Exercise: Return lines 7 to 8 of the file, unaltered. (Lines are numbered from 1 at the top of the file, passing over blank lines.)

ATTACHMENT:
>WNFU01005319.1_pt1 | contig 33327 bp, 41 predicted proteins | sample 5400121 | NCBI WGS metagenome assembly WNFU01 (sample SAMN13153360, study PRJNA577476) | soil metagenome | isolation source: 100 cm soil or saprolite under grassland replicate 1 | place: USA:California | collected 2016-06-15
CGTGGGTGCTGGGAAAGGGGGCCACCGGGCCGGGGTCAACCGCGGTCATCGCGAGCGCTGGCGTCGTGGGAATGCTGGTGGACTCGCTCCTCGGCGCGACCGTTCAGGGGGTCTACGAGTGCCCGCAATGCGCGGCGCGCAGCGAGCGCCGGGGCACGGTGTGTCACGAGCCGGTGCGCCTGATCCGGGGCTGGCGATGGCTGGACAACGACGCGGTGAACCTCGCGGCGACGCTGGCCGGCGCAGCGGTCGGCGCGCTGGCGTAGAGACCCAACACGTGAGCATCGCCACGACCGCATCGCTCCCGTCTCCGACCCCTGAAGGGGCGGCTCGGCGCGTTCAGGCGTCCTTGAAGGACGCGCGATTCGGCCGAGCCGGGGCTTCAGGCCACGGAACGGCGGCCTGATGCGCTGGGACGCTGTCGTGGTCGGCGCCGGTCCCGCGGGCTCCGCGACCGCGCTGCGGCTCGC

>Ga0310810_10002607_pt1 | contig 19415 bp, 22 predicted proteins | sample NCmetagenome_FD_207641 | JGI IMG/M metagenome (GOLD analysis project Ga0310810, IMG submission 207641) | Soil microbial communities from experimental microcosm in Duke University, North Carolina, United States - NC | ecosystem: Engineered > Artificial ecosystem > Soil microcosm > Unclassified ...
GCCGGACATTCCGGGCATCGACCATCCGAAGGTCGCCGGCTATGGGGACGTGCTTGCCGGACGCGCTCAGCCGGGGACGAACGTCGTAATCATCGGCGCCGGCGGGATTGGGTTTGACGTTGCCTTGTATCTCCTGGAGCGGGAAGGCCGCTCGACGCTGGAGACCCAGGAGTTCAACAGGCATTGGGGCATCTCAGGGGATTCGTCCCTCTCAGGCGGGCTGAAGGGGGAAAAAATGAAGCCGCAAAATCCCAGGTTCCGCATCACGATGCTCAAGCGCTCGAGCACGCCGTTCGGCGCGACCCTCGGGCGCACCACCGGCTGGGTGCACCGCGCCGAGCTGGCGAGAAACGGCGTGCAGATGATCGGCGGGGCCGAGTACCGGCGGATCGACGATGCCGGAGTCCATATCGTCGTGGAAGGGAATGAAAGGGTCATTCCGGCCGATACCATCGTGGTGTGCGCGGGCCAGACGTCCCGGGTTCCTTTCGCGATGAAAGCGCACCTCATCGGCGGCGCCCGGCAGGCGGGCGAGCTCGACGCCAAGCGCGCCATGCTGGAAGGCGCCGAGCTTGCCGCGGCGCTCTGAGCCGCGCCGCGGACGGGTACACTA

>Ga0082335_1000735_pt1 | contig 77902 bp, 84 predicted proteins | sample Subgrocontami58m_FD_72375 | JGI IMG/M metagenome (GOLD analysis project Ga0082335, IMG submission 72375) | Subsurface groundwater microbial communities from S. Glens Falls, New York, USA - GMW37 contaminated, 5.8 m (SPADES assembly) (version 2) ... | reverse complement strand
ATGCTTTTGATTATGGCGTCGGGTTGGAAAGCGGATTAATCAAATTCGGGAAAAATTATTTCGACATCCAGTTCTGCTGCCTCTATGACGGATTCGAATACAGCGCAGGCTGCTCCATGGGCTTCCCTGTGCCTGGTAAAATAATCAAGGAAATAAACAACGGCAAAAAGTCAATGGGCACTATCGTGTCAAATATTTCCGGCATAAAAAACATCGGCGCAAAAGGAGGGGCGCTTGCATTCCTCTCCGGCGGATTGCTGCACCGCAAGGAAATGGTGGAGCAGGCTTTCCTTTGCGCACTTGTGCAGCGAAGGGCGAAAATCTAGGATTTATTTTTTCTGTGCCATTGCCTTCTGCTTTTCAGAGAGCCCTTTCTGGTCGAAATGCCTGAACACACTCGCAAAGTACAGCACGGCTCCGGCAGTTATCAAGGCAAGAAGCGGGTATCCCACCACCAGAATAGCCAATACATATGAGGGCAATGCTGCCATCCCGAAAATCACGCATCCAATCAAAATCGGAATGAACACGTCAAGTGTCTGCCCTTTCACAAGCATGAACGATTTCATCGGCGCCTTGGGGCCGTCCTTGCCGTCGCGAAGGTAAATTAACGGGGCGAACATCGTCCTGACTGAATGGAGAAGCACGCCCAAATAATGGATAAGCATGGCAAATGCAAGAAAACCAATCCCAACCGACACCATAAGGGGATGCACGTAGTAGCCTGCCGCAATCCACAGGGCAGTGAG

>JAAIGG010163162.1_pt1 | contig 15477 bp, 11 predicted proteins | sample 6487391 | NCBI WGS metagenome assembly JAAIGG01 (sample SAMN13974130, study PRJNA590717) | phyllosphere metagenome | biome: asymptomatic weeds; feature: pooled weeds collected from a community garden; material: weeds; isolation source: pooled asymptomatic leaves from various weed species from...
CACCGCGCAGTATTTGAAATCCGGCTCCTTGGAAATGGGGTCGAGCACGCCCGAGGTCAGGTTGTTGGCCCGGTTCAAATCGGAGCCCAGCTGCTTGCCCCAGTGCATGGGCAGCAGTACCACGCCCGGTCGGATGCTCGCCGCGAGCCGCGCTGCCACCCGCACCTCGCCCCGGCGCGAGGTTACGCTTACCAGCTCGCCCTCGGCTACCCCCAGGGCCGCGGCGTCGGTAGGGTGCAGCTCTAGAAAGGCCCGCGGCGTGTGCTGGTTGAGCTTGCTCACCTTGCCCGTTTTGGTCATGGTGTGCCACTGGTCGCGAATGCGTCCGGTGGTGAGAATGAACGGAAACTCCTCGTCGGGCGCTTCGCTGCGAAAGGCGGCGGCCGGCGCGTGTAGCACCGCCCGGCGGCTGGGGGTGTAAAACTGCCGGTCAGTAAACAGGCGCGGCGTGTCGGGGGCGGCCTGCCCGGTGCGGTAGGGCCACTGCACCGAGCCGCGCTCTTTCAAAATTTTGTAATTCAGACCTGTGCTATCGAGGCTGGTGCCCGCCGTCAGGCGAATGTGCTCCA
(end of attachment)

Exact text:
>JAAIGG010163162.1_pt1 | contig 15477 bp, 11 predicted proteins | sample 6487391 | NCBI WGS metagenome assembly JAAIGG01 (sample SAMN13974130, study PRJNA590717) | phyllosphere metagenome | biome: asymptomatic weeds; feature: pooled weeds collected from a community garden; material: weeds; isolation source: pooled asymptomatic leaves from various weed species from...
CACCGCGCAGTATTTGAAATCCGGCTCCTTGGAAATGGGGTCGAGCACGCCCGAGGTCAGGTTGTTGGCCCGGTTCAAATCGGAGCCCAGCTGCTTGCCCCAGTGCATGGGCAGCAGTACCACGCCCGGTCGGATGCTCGCCGCGAGCCGCGCTGCCACCCGCACCTCGCCCCGGCGCGAGGTTACGCTTACCAGCTCGCCCTCGGCTACCCCCAGGGCCGCGGCGTCGGTAGGGTGCAGCTCTAGAAAGGCCCGCGGCGTGTGCTGGTTGAGCTTGCTCACCTTGCCCGTTTTGGTCATGGTGTGCCACTGGTCGCGAATGCGTCCGGTGGTGAGAATGAACGGAAACTCCTCGTCGGGCGCTTCGCTGCGAAAGGCGGCGGCCGGCGCGTGTAGCACCGCCCGGCGGCTGGGGGTGTAAAACTGCCGGTCAGTAAACAGGCGCGGCGTGTCGGGGGCGGCCTGCCCGGTGCGGTAGGGCCACTGCACCGAGCCGCGCTCTTTCAAAATTTTGTAATTCAGACCTGTGCTATCGAGGCTGGTGCCCGCCGTCAGGCGAATGTGCTCCA